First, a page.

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With eye on future, District 196 and businesses team up

A new school-business partnership is taking shape to help prepare students in Independent School District 196 for life after high school.

The partnership, which grew out of discussions last year about the district's strategic plan, will bring educators and business owners together to help figure out what skills students need after graduation, and to give the business community a better idea what is going on in local schools.

"I think everybody understands that a strong school system creates the workers of the future," District 196 superintendent Jane Berenz said. "Everyone's understanding how important it is to have workers go into the workforce ready for a career or college."

The group is still in the very early stages. A planning group met for a few months recently, led by Berenz and Dakota County Regional Chambers of Commerce president Ruthe Batulis. That group set out a rough outline for the partnership, including a purpose statement that calls the group a "conduit between education and business to create opportunities for learners to prepare for the world of work."

"We're not looking to create a big ... organization that goes out and has to do fundraising and grant writing," Batulis said. "What we're really doing is trying to figure out how both businesses and educators think about the world of work tomorrow."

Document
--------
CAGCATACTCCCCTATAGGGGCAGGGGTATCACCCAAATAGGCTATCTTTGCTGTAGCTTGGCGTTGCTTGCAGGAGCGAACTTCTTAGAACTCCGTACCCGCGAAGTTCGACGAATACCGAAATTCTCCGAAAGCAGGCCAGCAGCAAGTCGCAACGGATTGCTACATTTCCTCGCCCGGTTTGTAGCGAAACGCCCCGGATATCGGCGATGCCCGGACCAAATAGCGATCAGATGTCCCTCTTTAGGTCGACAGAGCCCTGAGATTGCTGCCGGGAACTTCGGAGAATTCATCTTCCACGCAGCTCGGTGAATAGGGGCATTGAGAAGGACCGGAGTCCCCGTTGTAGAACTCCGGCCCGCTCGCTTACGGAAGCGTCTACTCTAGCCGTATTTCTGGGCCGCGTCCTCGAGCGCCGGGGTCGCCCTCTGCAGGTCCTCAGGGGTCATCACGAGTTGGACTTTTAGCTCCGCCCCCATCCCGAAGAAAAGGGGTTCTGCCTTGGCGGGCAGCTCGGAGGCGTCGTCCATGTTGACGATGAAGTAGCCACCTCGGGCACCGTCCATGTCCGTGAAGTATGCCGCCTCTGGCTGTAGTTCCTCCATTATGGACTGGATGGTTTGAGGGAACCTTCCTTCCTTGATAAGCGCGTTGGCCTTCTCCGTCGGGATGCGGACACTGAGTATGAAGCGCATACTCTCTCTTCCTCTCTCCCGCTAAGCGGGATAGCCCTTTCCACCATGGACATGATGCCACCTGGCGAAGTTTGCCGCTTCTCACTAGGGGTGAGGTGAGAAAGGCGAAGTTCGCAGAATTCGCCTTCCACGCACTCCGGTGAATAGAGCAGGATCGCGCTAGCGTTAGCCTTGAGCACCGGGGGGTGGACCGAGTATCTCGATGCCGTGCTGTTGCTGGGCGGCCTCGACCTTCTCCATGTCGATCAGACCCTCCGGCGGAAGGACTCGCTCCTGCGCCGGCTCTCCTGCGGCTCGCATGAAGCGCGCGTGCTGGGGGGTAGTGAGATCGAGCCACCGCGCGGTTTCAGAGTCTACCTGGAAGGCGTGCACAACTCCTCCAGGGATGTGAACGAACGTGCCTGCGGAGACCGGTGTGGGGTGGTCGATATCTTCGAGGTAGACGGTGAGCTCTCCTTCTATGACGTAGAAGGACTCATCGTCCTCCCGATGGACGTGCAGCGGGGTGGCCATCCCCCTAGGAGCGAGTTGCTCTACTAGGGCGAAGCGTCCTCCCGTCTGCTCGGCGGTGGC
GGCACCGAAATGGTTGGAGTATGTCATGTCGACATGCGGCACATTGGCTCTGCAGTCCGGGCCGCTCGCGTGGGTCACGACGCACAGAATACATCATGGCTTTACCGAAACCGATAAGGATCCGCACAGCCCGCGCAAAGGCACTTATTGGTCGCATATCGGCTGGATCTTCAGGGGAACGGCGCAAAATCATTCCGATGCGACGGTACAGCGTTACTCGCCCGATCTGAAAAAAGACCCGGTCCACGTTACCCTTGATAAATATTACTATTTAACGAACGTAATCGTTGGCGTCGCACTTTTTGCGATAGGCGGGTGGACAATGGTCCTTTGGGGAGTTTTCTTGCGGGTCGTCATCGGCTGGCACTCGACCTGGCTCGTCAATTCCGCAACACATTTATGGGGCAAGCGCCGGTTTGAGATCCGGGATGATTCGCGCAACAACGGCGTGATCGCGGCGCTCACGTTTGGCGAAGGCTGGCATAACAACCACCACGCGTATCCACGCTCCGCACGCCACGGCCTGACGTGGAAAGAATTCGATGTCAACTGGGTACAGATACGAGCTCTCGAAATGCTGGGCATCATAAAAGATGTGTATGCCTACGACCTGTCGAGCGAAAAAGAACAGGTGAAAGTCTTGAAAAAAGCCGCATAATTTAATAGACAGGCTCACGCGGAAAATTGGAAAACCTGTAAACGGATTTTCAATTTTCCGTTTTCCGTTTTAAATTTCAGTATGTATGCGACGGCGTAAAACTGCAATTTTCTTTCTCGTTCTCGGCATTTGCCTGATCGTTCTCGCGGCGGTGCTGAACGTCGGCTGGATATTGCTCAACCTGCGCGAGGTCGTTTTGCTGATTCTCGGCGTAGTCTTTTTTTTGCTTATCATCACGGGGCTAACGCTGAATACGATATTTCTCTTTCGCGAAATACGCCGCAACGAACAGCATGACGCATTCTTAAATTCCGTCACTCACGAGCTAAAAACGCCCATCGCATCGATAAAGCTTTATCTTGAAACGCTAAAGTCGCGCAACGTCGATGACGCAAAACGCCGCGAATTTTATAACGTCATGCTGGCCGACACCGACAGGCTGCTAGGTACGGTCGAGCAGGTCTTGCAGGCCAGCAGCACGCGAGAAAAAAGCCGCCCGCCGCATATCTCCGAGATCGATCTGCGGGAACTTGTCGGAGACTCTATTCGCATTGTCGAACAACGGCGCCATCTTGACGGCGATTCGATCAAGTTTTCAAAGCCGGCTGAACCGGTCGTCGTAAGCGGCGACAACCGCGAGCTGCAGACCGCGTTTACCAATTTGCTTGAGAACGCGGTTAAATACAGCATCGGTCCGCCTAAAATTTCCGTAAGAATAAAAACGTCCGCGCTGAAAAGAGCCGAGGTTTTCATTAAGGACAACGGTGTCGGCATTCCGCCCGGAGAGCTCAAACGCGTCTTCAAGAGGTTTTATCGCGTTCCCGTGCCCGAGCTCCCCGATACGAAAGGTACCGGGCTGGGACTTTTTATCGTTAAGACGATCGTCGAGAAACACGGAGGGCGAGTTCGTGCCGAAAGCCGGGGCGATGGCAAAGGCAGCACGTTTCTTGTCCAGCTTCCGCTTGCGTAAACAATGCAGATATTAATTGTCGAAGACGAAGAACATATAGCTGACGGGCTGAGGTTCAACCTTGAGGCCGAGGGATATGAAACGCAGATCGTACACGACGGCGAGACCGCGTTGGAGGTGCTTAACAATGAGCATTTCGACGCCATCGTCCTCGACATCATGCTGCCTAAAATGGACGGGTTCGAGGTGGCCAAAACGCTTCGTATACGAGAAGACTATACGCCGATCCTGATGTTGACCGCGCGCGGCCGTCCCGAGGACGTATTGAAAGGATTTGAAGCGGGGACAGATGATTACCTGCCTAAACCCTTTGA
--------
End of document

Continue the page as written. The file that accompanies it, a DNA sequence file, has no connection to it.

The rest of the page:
The group's early outline identifies desired results that include helping students connect school skills with career skills, developing a systemic approach to career awareness, developing relationships between businesses, schools and the community and fostering young entrepreneurs.

"It's important to get employers and people in the workforce into our schools so our students can connect what the world of work means and the work they're doing in the classrooms," Berenz said. "Also, it helps business professionals to see what's happening in the schools."

Batulis believes the group can add some real-world experience to curriculum that is sometimes developed in what she called an "education vacuum," and Berenz said it is important for teachers to understand the opportunities that exist after high school so they can answer students' questions about their options.

With an outline in place, Berenz and Batulis will spend the next few months identifying members for the group. She's looking for 10 to 20 representatives from local businesses, district schools and local post-secondary schools.

Even without a formal group, the discussions that have taken place are bearing fruit. Last fall, Rosemount High School assistant principal Kim Budde, a member of the planning group, arranged for RHS teachers to visit Dakota County Technical College to see what options exist there for students.

Berenz hopes to have the partnership group assembled by next fall. She expects the group to start meeting in October or November and to hold four or five meetings over the course of the school year. The group will set goals at its first meeting.

"It's just beginning, but I am excited to have everyone working together for the same goal," Berenz said.